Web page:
In a find that could help lessen China’s stranglehold on the world’s rare earth mineral supply, Japan announced Friday it had discovered a deposit large enough to supply the needs of its own high-tech industries for more than 200 years.
Nearly 7 million tons of rare earth minerals – used in such items as iPods, wind turbines and electric cars, have been located under the seabed near a far eastern Japanese island, Tokyo University professor Yasuhiro Kato told Agence France-Presse.
The samples, taken from an area near Minamitorishima island, approximately 1,250 miles southeast of Tokyo, contained a substantial amount of the element dysprosium, a rare earth element used in the manufacture of hybrid cars, according to the wire service.
“Specifically on dysprosium, I estimate at least 400 years’ worth of Japan’s current consumption is in the deposits,” said the professor, who examined mud samples taken from the seabed at a depth of around 18,000 feet.
Despite their name, nearly all the 17 elements classified as rare earths elements are relatively plentiful in the Earth’s crust.
However, because of their geochemical properties, rare earth elements are typically dispersed and not often found in concentrated and economically exploitable forms.
China is the world’s largest producer of rare earths, generating more than 97 percent of the world’s supply, according to CNN.
Former New York Yankees pitcher Hideki Irabu was found dead in his Southern California home last week, an apparent suicide at age 42.
Irabu’s death ended a troubled life, one complicated by abandonment, alienation and the intense scrutiny many professional athletes face when they make it big.
Robert Whiting, whose 2004 book “The Meaning of Ichiro” examined Irabu’s impact on Japanese ballplayers as well as the pitcher’s struggles in the big leagues, penned a piece for Slate that updated the premise of his earlier work.
It’s not a happy story, as one might image.
The National Hockey League draft still pales in comparison to its NFL and NBA counterparts in terms of popularity, but it gets considerably more attention than it did a generation ago.
Several thousand fans, for example, were on hand for the most recent draft, held this past Friday and Saturday at the Xcel Energy Center in St. Paul, Minn.
Compare that to 1974, when the NHL draft was held in secrecy, part of the league’s efforts to hold off the upstart World Hockey Association.
How secret was the 1974 draft? As it neared its conclusion, Buffalo Sabres general manager Punch Imlach had become so bored with the long process of selecting players that he decided to have some fun and sent public relations director Paul Wieland off to find a relatively common Japanese name, according to the Buffalo News.
Live Science ponders the irony of nuclear energy, so potentially dangerous yet remarkably safer than most other energy sources, particularly coal and other fossil fuels, according to columnist Christopher Wanjek.
As an example, Wanjek cites the Japanese nuclear reactor Fukushima Daiichi, damaged in the tsunami that struck the island nation last month and which continues to leak trace amounts of radiation.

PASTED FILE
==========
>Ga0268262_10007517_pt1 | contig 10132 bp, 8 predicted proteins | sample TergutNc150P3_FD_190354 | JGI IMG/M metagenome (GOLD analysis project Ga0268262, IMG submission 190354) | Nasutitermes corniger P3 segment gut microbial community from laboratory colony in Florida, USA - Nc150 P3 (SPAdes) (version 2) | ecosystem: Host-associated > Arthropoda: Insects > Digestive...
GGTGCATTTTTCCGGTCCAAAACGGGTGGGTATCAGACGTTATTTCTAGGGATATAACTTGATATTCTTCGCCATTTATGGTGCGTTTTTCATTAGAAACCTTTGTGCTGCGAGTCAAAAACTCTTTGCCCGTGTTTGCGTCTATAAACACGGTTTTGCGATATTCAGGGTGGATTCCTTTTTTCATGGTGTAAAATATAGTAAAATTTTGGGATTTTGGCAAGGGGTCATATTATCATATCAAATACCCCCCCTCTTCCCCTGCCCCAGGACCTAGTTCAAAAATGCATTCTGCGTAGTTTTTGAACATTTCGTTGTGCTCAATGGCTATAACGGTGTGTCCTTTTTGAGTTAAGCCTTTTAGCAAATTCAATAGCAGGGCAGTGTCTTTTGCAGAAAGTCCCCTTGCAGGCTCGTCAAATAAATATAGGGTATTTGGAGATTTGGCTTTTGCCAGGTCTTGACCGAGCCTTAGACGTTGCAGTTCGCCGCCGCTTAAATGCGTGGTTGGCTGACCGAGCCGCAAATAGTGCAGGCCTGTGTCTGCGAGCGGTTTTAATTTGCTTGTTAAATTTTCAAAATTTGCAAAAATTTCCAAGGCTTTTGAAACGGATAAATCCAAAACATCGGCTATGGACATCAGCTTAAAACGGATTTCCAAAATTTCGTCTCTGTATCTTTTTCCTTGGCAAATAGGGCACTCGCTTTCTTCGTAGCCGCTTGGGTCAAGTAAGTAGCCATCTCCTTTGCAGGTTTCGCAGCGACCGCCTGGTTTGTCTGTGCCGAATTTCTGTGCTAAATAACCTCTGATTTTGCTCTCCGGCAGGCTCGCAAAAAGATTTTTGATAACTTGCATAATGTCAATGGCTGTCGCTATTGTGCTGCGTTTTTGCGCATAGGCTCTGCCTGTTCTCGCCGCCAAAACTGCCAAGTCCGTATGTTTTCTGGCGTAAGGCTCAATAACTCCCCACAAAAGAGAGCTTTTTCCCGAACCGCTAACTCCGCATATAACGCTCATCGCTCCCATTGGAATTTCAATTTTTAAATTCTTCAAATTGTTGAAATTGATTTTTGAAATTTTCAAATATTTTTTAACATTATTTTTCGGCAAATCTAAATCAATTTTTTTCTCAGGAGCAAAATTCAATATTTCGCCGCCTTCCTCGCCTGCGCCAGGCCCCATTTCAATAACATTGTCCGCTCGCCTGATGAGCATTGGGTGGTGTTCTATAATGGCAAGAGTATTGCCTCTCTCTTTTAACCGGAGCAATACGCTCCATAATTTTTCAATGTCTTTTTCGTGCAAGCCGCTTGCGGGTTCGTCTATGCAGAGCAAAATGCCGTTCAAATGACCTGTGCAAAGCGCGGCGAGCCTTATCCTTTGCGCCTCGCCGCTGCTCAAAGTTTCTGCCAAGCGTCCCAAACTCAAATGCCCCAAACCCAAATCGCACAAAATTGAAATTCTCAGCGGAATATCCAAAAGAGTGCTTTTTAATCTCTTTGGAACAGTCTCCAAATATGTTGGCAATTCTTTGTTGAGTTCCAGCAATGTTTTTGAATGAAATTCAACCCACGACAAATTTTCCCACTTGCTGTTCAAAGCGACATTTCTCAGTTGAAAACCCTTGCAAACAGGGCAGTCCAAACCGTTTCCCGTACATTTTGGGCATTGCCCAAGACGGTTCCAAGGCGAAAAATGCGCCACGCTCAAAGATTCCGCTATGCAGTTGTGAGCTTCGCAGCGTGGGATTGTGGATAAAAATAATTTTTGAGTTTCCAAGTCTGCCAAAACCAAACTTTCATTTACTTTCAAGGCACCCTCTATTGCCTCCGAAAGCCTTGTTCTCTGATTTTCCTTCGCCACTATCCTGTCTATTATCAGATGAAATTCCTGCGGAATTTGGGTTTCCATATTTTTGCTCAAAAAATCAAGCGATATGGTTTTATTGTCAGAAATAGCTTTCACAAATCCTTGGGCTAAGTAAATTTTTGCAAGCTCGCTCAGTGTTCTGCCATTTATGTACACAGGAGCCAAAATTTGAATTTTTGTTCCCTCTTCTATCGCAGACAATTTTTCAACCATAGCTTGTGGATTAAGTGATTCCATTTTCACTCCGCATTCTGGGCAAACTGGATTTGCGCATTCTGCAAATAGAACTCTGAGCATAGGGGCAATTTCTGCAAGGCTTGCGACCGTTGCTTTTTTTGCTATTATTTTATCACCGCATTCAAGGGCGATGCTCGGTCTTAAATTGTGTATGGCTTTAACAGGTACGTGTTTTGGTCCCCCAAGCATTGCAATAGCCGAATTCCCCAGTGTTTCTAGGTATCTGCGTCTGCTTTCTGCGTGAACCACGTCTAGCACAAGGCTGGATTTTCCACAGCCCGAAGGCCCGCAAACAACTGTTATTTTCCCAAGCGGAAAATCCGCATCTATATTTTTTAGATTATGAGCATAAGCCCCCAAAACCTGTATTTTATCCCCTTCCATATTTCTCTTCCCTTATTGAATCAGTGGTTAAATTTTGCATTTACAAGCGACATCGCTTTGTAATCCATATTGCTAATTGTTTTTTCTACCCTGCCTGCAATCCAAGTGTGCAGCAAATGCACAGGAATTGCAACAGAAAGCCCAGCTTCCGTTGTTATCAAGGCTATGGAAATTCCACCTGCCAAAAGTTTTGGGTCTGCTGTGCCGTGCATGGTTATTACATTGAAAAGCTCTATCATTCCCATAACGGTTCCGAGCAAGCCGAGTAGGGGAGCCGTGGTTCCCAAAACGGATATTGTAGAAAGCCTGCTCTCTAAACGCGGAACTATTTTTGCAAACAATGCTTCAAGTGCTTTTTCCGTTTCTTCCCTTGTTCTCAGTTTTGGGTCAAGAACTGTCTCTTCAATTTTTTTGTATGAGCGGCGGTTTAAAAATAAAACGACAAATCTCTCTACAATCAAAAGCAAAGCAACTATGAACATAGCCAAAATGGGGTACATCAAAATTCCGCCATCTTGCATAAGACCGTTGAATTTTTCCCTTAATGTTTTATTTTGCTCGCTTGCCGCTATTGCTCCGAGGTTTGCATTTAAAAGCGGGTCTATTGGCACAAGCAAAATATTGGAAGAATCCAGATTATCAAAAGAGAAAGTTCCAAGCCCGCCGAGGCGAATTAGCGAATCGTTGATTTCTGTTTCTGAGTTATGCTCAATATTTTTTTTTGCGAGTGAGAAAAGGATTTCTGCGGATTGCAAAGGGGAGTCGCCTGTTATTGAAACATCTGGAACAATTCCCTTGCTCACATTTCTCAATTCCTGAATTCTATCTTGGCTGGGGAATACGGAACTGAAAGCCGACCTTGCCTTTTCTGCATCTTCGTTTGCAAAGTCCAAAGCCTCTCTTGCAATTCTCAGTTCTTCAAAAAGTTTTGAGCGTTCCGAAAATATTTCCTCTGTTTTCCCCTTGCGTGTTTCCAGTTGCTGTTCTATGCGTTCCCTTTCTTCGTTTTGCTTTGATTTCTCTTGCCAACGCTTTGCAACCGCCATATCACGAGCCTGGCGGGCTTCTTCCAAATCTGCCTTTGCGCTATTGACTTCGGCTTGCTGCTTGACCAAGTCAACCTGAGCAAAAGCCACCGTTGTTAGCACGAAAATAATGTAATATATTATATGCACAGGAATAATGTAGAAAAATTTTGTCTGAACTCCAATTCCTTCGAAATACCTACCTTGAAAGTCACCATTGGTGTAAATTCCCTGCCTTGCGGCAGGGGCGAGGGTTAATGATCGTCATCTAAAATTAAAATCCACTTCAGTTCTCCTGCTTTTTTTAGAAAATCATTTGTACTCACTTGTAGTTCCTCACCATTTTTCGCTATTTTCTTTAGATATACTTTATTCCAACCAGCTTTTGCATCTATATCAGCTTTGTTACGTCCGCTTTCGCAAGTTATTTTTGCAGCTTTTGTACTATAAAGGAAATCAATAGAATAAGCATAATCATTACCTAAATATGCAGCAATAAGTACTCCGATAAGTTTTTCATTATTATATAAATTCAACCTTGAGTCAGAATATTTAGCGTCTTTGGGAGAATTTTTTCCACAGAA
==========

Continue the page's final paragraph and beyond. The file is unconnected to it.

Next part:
Not long after the earthquake and resulting tsunami, radioactive iodine-131 made it into the water supply in Tokyo, 150 miles or so south of the damaged reactor. But most has since decayed into stable xenon, Wanjek writes.
Wanjek says that means that those individuals who evacuated Tokyo because of the threat at Fukushima likely received more radiation on the airplane flight from the Japanese capital than they would have if they had stayed at home.
The quake, which was considerably less powerful than the 9.0 temblor that hit Japan last week, killed an estimated 140,000 Japanese. From the Times:
The earthquake hit in the early afternoon off the coast of Honshu, Japan’s most populous island, triggering unprecedented destruction. Ninety percent of the houses in a score of seaside towns collapsed in seconds. Passenger trains fell off railway bridges and plunged into the sea. A few minutes later, a 35-foot-high tsunami rolled in, sweeping away cars, houses and thousands of people, and burying entire towns in mud. Then came fires, fanned by winds and fueled by flimsy wooden houses, reducing much of what remained to ashes.
The quake leveled the port city of Yokohama and burned down more than 60 percent of Tokyo.
For all you alternative energy advocates who can’t throw away taxpayer dollars fast enough in a quest to “do something” about global warming comes this cautionary tale from the Far East.
None of the Japanese government’s 214 biomass promotion projects — with public funding coming to 6.55 trillion yen — over the past six years has produced effective results in the struggle against global warming, according to an official report released last week, the Japan Times reported.
For those of you who don’t happen to have a yen-to-dollar converter handy, that’s the equivalent of a little less than $79 billion dollars.
Concern over China’s monopoly of rare-earth minerals isn’t necessarily the disaster some believe it may be.
In September, the New York Times reported that China, in a trade tiff with Japan, stopped shipments of rare-earth minerals to its Asian neighbor. China denied this but the Times reported on Sept. 28 the Chinese government, while not admitting the existence of the ban, may have begun rescinding it.
Unless you’re a scientist or a periodic table of elements geek, rare-earth minerals might not strike a chord.
According to Foreign Policy, ”Rare-earth minerals are the 15 elements in that funny box at the bottom of the periodic table – known as lanthanides – plus two others. About 95 percent of global production takes place in China, largely at one huge mining complex in Inner Mongolia.”